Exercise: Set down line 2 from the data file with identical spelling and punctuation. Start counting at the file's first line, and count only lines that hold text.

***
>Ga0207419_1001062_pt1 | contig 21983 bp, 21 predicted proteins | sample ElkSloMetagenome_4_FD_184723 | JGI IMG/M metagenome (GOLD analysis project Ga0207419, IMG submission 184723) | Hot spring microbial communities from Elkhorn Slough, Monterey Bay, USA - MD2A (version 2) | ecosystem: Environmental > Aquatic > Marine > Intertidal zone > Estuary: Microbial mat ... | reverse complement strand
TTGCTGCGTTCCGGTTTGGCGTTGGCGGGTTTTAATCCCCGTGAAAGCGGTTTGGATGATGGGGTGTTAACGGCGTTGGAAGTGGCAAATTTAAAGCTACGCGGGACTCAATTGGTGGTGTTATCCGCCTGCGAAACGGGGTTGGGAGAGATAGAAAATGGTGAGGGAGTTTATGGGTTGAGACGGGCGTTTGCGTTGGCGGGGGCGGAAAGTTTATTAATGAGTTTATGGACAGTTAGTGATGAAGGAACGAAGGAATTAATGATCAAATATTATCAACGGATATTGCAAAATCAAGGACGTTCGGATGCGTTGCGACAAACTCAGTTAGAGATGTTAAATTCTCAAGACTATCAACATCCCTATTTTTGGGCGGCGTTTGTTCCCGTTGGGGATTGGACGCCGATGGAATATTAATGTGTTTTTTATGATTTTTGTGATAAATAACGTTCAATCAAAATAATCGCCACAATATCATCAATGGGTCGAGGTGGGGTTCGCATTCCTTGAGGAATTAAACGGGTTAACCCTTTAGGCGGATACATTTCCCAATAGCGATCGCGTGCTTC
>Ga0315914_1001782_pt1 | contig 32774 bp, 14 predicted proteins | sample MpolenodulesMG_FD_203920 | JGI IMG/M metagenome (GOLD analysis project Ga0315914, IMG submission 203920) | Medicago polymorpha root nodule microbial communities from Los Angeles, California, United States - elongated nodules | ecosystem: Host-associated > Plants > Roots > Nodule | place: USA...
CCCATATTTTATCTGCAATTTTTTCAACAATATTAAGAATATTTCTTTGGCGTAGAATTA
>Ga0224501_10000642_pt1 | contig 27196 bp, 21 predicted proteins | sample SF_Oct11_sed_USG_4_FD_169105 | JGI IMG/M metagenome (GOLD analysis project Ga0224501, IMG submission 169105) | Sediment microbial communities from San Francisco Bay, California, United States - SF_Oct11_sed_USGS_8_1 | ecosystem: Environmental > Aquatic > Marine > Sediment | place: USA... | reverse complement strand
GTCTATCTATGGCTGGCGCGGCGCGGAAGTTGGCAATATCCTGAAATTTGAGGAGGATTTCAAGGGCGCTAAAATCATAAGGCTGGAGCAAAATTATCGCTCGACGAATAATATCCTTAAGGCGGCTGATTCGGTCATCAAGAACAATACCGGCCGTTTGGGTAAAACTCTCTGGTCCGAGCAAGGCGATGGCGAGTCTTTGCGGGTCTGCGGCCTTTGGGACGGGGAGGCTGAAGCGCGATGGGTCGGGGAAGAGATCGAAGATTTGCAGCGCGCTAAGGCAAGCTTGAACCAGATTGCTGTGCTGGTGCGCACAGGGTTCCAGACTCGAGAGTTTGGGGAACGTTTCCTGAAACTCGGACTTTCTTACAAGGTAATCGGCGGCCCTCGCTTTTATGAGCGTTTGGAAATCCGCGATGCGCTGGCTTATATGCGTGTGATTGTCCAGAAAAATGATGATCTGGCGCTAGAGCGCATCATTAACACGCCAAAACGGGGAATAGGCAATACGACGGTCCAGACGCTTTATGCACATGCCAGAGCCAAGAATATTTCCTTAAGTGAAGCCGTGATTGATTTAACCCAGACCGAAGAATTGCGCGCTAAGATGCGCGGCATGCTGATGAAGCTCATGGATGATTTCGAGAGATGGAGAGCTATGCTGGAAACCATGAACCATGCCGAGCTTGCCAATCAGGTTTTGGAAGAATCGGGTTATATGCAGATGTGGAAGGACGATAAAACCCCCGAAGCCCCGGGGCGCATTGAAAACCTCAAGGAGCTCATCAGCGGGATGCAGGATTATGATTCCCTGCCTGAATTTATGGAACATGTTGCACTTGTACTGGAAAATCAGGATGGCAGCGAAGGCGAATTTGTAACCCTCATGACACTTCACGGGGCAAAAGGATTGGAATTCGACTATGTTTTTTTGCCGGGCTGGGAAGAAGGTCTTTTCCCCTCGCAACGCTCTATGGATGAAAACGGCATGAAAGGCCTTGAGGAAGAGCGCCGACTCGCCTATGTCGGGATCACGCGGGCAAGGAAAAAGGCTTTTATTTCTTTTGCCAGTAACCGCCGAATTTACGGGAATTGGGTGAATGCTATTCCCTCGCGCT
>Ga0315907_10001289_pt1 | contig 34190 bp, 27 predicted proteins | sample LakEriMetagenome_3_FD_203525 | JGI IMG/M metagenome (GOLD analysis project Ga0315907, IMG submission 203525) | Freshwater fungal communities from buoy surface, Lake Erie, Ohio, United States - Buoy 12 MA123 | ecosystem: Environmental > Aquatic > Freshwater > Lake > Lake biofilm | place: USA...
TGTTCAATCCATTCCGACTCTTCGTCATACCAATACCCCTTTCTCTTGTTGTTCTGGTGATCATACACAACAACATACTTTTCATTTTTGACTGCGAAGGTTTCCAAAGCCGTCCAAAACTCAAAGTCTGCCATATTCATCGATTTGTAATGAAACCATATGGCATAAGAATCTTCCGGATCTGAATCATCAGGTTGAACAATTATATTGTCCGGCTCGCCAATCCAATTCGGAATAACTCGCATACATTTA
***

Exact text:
TTGCTGCGTTCCGGTTTGGCGTTGGCGGGTTTTAATCCCCGTGAAAGCGGTTTGGATGATGGGGTGTTAACGGCGTTGGAAGTGGCAAATTTAAAGCTACGCGGGACTCAATTGGTGGTGTTATCCGCCTGCGAAACGGGGTTGGGAGAGATAGAAAATGGTGAGGGAGTTTATGGGTTGAGACGGGCGTTTGCGTTGGCGGGGGCGGAAAGTTTATTAATGAGTTTATGGACAGTTAGTGATGAAGGAACGAAGGAATTAATGATCAAATATTATCAACGGATATTGCAAAATCAAGGACGTTCGGATGCGTTGCGACAAACTCAGTTAGAGATGTTAAATTCTCAAGACTATCAACATCCCTATTTTTGGGCGGCGTTTGTTCCCGTTGGGGATTGGACGCCGATGGAATATTAATGTGTTTTTTATGATTTTTGTGATAAATAACGTTCAATCAAAATAATCGCCACAATATCATCAATGGGTCGAGGTGGGGTTCGCATTCCTTGAGGAATTAAACGGGTTAACCCTTTAGGCGGATACATTTCCCAATAGCGATCGCGTGCTTC